Well, I recently attended the American Black Film Festival in New York City. This time, I was lucky to have a riveting conversation with four black actresses: Terri J. Vaughn, Garcelle Beauvais, Essence Atkins, and Malinda Williams. They're all starring in a T.V. movie coming out later this summer called "Girlfriends' Getaway 2."
The film Margarita With A Straw is so unexpectedly brilliant, on so many levels, that I was completely mesmerized. Focused on taboo within taboo, the fragility of our collective human condition and the joy and possibility of life, the film is required viewing.
I look forward to the day when art imitates life and people with disabilities are not portrayed in film only as victims or the heroes, but also as the woman behind the counter, or the best friend, or the love interest. This is the true reality in our world. People with disabilities can be anyone.
Vacay.ca's travel journalists placed Toronto at No. 1 because of the Pan Am Games, the new Union-Pearson Express train and the 40th edition of the Toronto International Film Festival.
Boychoir, a new feel-good, but very real and inspirational drama that screens at the Windsor International Film Festival, serves up both music and a story that is, well, transcendental.
There are a number of lessons here for women. First, we have the capability to independently take our own journeys (metaphorically and in reality). We don't need a man. Next, we need to adjust our thinking about the events in our lives. Too often we ruminate on what we could have done differently or measure ourselves by an unachievable external bar, set way too high.
The unique blend of locals and visitors stops the Distillery District from being a tourist trap like New York's South Street Seaport. The place feels organic, authentic, warm and inviting. It's steeped in history.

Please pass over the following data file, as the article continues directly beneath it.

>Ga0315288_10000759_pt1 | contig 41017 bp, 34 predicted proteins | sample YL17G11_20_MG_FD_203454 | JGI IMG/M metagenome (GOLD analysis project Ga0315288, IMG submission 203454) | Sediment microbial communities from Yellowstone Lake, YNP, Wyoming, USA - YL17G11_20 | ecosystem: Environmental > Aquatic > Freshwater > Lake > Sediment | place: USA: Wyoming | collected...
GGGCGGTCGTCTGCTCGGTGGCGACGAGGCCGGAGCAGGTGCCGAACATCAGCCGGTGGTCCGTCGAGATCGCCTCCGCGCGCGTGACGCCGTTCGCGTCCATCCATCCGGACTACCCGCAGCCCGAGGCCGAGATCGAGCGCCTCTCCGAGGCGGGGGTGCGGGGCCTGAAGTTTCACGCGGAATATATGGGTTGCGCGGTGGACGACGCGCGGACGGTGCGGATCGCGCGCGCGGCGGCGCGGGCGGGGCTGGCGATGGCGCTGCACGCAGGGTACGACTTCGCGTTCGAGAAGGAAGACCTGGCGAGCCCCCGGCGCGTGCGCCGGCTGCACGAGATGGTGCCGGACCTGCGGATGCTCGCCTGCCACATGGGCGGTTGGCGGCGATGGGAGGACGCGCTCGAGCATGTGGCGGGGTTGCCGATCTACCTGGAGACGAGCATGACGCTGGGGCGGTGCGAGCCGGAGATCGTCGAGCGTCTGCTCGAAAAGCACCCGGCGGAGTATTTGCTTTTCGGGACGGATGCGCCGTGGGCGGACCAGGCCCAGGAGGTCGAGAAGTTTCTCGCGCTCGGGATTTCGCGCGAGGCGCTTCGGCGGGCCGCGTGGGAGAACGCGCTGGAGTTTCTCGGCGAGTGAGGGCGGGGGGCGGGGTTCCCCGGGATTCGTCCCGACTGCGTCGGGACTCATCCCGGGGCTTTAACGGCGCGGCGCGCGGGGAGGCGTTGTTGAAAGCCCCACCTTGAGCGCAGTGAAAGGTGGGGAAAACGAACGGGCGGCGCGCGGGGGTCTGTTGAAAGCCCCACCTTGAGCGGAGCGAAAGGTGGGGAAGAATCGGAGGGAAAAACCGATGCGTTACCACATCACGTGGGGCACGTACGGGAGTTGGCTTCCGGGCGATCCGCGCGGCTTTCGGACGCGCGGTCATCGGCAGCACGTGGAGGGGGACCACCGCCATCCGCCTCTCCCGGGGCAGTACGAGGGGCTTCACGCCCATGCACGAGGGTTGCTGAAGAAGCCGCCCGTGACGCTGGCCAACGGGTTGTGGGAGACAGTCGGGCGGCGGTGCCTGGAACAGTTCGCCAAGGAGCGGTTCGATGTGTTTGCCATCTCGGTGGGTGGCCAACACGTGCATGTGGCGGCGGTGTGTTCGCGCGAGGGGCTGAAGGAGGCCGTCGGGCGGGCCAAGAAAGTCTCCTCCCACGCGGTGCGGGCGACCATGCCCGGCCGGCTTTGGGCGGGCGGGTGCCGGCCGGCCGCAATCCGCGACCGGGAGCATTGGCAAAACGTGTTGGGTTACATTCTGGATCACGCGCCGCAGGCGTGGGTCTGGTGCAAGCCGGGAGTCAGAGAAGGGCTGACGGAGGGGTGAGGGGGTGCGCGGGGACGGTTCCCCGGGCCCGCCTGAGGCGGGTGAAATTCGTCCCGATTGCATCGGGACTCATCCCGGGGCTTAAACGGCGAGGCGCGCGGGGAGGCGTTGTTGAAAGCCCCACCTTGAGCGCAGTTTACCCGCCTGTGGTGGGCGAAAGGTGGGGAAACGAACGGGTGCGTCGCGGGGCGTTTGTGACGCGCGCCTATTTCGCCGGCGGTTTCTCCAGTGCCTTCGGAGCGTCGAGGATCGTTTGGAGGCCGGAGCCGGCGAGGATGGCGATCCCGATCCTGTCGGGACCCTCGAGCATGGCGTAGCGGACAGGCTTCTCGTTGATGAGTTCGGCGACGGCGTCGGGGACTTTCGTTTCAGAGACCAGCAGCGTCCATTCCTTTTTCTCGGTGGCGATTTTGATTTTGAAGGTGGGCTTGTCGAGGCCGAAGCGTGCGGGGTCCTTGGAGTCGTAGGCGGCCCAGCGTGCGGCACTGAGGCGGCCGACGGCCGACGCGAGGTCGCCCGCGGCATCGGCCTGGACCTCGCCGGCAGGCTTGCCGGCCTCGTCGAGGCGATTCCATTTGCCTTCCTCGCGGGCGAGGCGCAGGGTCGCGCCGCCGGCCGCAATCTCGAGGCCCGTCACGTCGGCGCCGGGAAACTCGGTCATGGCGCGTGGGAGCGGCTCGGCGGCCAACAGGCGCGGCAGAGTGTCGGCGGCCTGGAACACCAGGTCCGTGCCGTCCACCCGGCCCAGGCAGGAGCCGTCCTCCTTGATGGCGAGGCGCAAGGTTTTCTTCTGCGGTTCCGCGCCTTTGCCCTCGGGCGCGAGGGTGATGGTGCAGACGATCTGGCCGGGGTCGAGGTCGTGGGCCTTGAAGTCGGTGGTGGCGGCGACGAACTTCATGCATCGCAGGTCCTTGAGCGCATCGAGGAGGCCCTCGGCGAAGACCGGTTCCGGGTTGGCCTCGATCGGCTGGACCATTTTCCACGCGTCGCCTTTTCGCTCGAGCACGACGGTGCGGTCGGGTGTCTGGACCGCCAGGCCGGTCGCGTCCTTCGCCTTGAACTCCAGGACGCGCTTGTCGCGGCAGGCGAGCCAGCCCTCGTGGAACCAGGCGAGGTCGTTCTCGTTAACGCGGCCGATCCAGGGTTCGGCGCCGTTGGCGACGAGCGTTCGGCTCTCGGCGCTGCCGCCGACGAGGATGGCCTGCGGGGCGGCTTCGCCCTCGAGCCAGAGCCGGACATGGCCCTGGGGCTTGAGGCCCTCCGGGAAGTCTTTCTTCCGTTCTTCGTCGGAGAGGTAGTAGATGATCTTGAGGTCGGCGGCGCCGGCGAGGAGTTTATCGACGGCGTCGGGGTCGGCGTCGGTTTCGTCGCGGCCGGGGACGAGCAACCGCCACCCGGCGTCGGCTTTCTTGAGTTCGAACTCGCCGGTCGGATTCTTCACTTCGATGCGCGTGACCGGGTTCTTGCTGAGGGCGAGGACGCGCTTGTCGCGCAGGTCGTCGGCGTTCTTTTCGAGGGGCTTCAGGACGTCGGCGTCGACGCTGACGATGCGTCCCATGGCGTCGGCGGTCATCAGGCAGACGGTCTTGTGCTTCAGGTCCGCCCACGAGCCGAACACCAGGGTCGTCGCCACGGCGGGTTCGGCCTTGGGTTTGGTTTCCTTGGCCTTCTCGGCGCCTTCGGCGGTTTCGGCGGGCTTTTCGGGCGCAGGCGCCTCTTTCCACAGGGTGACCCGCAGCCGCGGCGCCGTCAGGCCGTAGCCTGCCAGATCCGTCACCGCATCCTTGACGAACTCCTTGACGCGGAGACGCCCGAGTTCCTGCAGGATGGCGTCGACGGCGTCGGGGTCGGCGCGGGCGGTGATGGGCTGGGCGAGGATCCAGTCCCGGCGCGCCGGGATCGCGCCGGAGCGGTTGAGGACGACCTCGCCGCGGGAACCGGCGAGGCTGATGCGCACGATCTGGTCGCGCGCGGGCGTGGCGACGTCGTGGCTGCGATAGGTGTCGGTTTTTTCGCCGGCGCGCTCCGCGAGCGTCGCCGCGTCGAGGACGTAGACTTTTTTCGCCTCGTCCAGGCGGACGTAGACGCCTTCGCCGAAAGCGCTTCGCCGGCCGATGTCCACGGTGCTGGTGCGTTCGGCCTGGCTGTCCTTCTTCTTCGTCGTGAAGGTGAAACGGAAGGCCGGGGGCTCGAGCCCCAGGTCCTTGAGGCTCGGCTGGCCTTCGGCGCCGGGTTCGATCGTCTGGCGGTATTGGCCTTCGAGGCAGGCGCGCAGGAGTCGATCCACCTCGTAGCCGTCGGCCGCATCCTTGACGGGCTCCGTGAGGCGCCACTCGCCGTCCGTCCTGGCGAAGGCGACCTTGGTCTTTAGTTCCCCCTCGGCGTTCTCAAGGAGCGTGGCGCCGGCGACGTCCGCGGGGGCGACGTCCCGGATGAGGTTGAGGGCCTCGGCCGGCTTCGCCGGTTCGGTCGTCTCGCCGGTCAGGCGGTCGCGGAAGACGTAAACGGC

Black films and artists were an integral part of the lineup at this year's Toronto International Film Festival along with other world premieres. Dramas, genre movies, comedies, romantic films and documentaries positioned themselves early for this year's annual Oscar race.
I knew this day would come: the end of TIFF'14. It's so bittersweet. But it's been another successful fest with great films, dazzling stars and an excellent street party for the first time. But before we roll up the red carpet and put away the barricades, let's have one more quick chat about some of the films I've seen over these last couple of days and about the closing night gala.
Raise your hand if you feel like a zombie too. The effects of hours sitting in over-air-conditioned theatres, not eating or hydrating regularly, imbib...
Get used to hearing the title The Imitation Game because, between the filmmaking of Morten Tyldum and the acting of Benedict Cumberbatch, this is the film they'll be talking about at the end of the year.
Now that it's Day 7 of TIFF'14, the predictions have already started buzzing around. In fact, they started Monday, at least among my immediate TIFF circle. And unlike previous years, the Best Actress noms have been far more difficult to assemble than the Best Actors.
Entitlement is also an issue in Noah Baumbach's wonderfully acidic While We're Young, which captures a pair of Gen-Xers, Josh and Cornelia (Ben Stiller and Naomi Watts), at a crisis point.
Which is what I value most about the film festival experience in general: the chance it offers to discover a film, a filmmaker, an actor -- the operative word being discover. That's less and less of a factor at this particular festival these days. Instead, it seems stacked with pre-sold titles.
If I were going to generalize about this year's Toronto International Film Festival based on the films I saw Monday, I'd tell you that it's a great year for dramatic films based on true stories.
The opening weekend of TIFF is always a kind of hot mess. The show's full on now, with tons of stars streaming in, crazy fans being crazy and ticket...